Copyright © 2016. The Sensuous Curmudgeon. All rights reserved.

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ICR Explains “Waters Above the Firmament”

Everyone knows that according to Genesis 1:6-8 (King James version, of course):

6 And God said, Let there be a firmament in the midst of the waters, and let it divide the waters from the waters.

7 And God made the firmament, and divided the waters which were under the firmament from the waters which were above the firmament: and it was so.

8 And God called the firmament Heaven. And the evening and the morning were the second day.

That’s rather straightforward. What’s the problem? Well, they seem to be struggling with it at the Institute for Creation Research (ICR) — the fountainhead of young-earth creationist wisdom.

Their latest post is What Were the ‘Waters Above the Firmament’? It was written by Brian Thomas. He’s usually described at the end of his articles as “Science Writer at the Institute for Creation Research.” This is ICR’s biographical information on him. Here are some excerpts from his article, with bold font added by us:

Early ICR scientists hypothesized that the “waters which were above the firmament” implied a canopy of water vapor that covered the earth before the Flood. However, later tests led researchers away from this model. What changed their minds?

Gasp! We’re shocked — shocked! — that the “early ICR scientists” have changed their minds. Those were the giants of creation science. What happened? We’re told:

The vapor canopy theory helped explain why God separated the Genesis 1:1 formless mass of water into two bodies, one above and another below, with a firmament between them. An atmospheric vapor wrap gave a place for the waters “above the firmament.” This canopy’s greenhouse effect might have made the whole pre-Flood world tropical and helped people live for hundreds of years.

Sounds perfectly logical. Let’s read on:

But holes appeared in the theory. Atmospheric physicist Larry Vardiman used climate modeling software to construct a virtual vapor canopy. When he input enough water vapor for the first 40 days of rain during the Flood year, he found that Earth’s temperatures would have soared due to an intense greenhouse effect. His results required the sun to emit only 25 percent of its current intensity to keep Earth’s inhabitants from basically boiling.

So what? A few miracles could have handled it. Thomas continues:

While Dr. Vardiman tested the vapor canopy, physicist Dr. Russell Humphreys formulated a new model that placed the firmament waters beyond the farthest galaxies! Humphreys suggested that God miraculously stretched out the heavens on Day Two of the creation week. In other words, God pulled the upper waters some 20 million light-years away from Earth-bound waters below, leaving a firmament of heaven between.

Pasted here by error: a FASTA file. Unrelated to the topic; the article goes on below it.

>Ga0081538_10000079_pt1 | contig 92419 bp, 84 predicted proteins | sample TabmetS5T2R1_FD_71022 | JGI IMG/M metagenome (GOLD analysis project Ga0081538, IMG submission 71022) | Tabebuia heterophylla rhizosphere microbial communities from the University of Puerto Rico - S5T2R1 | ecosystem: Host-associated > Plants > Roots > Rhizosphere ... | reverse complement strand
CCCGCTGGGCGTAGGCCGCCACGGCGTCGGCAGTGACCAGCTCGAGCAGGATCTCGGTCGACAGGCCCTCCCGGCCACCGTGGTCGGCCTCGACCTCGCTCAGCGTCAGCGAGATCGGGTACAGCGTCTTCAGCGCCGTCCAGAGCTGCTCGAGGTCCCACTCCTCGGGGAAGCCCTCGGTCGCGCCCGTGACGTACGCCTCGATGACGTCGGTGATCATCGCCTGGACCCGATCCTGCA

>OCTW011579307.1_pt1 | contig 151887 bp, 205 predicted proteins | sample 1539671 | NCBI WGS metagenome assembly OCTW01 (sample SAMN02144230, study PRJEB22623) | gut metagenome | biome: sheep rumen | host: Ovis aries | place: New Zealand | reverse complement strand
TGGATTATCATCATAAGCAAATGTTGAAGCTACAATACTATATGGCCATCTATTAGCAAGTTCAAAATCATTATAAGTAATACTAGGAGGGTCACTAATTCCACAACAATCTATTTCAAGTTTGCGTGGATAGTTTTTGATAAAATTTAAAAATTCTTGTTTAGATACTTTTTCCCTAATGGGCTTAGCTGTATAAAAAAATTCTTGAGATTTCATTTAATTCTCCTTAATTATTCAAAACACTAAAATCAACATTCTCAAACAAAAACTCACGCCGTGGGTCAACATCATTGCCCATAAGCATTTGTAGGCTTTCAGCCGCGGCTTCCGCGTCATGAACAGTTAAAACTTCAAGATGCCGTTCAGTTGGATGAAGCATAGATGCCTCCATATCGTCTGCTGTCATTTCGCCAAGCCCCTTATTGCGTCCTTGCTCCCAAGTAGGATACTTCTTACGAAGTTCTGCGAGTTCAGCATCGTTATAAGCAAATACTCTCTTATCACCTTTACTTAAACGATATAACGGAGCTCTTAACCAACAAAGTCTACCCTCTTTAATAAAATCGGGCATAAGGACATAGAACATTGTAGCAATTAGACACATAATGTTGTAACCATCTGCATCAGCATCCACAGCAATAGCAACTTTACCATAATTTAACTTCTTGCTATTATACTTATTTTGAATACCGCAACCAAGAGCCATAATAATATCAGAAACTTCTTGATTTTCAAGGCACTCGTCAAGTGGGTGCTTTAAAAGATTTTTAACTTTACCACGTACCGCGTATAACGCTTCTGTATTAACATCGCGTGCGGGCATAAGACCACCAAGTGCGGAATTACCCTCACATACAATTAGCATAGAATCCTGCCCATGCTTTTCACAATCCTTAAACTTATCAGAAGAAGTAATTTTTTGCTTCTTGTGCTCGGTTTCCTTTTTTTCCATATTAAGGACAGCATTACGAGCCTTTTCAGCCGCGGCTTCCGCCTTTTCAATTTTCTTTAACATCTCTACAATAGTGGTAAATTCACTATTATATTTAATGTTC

Oh — the water canopy above the firmament was placed 20 million light-years away. According to ICR, that’s “beyond the farthest galaxies.” Okay, that also makes sense — to creationists. Here’s more:

But if there never was a vapor canopy [above the Earth], then what about that idyllic pre-Flood climate helping people live hundreds of years?

Jeepers — another problem. This is terrible! But ICR can handle it. Thomas tells us:

[G]enetics better explains the dramatic decrease in life spans after the Flood. A population bottleneck, like when the world’s population shrunk to only eight on the Ark, would reduce later life spans.

Well, yes — assuming Noah’s family included people with uncharacteristically short lifespans. Here’s the end of the article:

Responsible creation researchers test various historical models, but basic Bible facts never change. For example, “in six days the LORD made the heavens and the earth, the sea, and all that is in them,” and “the world that then existed perished, being flooded with water,” regardless of where one places the creation week’s upper waters.

Okay. No problem. It’s all true, regardless of where you put that troublesome water canopy. We are grateful for the tireless work they do at the Institute for Creation Research.

Copyright © 2016. The Sensuous Curmudgeon. All rights reserved.

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The Big Bang Disproves Atheism

Buffoon Award

We’ve observed before that creationists have a limited répertoire. Their “scientific” arguments all boil down to two oldie-goldies: (1) William Paley’s watchmaker analogy — if something looks designed, then by golly it is designed; and (2) the God of the gaps — anything not yet fully understood is “best” explained by a supernatural agency. Other than that, they rely on character attacks, claiming that scientists, especially those accursed evolutionists, are immoral atheists, doomed to spend eternity in the Lake of Fire.

So when another example of this appeared at the website of WorldNetDaily (WND), we weren’t impressed. As you know, WND was an early Buffoon Award Winner. We’ve described them as a flamingly creationist, absolutely execrable, moronic, and incurably crazed journalistic organ that believes in and enthusiastically promotes every conspiracy theory that ever existed. It’s in their honor that our jolly Buffoon logo adorns this post.